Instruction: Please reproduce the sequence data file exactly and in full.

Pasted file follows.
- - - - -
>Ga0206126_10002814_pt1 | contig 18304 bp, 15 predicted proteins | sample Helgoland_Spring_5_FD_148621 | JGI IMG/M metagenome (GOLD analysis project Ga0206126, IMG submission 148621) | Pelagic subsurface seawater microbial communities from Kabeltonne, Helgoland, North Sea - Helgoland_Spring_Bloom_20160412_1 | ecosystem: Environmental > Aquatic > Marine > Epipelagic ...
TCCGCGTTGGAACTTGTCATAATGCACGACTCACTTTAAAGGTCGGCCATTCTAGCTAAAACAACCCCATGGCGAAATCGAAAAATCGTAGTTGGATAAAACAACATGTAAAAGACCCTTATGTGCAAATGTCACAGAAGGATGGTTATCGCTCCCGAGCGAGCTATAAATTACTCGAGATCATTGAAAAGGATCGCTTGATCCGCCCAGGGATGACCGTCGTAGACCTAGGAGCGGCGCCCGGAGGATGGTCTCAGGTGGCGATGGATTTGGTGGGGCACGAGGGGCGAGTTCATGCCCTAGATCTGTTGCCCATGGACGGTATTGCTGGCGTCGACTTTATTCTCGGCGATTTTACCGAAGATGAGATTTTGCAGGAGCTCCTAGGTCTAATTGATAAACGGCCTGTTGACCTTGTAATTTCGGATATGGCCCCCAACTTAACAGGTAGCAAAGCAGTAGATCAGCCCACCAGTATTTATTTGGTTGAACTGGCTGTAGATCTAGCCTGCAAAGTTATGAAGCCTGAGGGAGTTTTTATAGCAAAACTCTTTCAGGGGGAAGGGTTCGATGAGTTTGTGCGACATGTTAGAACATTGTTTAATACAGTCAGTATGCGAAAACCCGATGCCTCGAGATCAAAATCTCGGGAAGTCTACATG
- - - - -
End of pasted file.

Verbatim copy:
>Ga0206126_10002814_pt1 | contig 18304 bp, 15 predicted proteins | sample Helgoland_Spring_5_FD_148621 | JGI IMG/M metagenome (GOLD analysis project Ga0206126, IMG submission 148621) | Pelagic subsurface seawater microbial communities from Kabeltonne, Helgoland, North Sea - Helgoland_Spring_Bloom_20160412_1 | ecosystem: Environmental > Aquatic > Marine > Epipelagic ...
TCCGCGTTGGAACTTGTCATAATGCACGACTCACTTTAAAGGTCGGCCATTCTAGCTAAAACAACCCCATGGCGAAATCGAAAAATCGTAGTTGGATAAAACAACATGTAAAAGACCCTTATGTGCAAATGTCACAGAAGGATGGTTATCGCTCCCGAGCGAGCTATAAATTACTCGAGATCATTGAAAAGGATCGCTTGATCCGCCCAGGGATGACCGTCGTAGACCTAGGAGCGGCGCCCGGAGGATGGTCTCAGGTGGCGATGGATTTGGTGGGGCACGAGGGGCGAGTTCATGCCCTAGATCTGTTGCCCATGGACGGTATTGCTGGCGTCGACTTTATTCTCGGCGATTTTACCGAAGATGAGATTTTGCAGGAGCTCCTAGGTCTAATTGATAAACGGCCTGTTGACCTTGTAATTTCGGATATGGCCCCCAACTTAACAGGTAGCAAAGCAGTAGATCAGCCCACCAGTATTTATTTGGTTGAACTGGCTGTAGATCTAGCCTGCAAAGTTATGAAGCCTGAGGGAGTTTTTATAGCAAAACTCTTTCAGGGGGAAGGGTTCGATGAGTTTGTGCGACATGTTAGAACATTGTTTAATACAGTCAGTATGCGAAAACCCGATGCCTCGAGATCAAAATCTCGGGAAGTCTACATG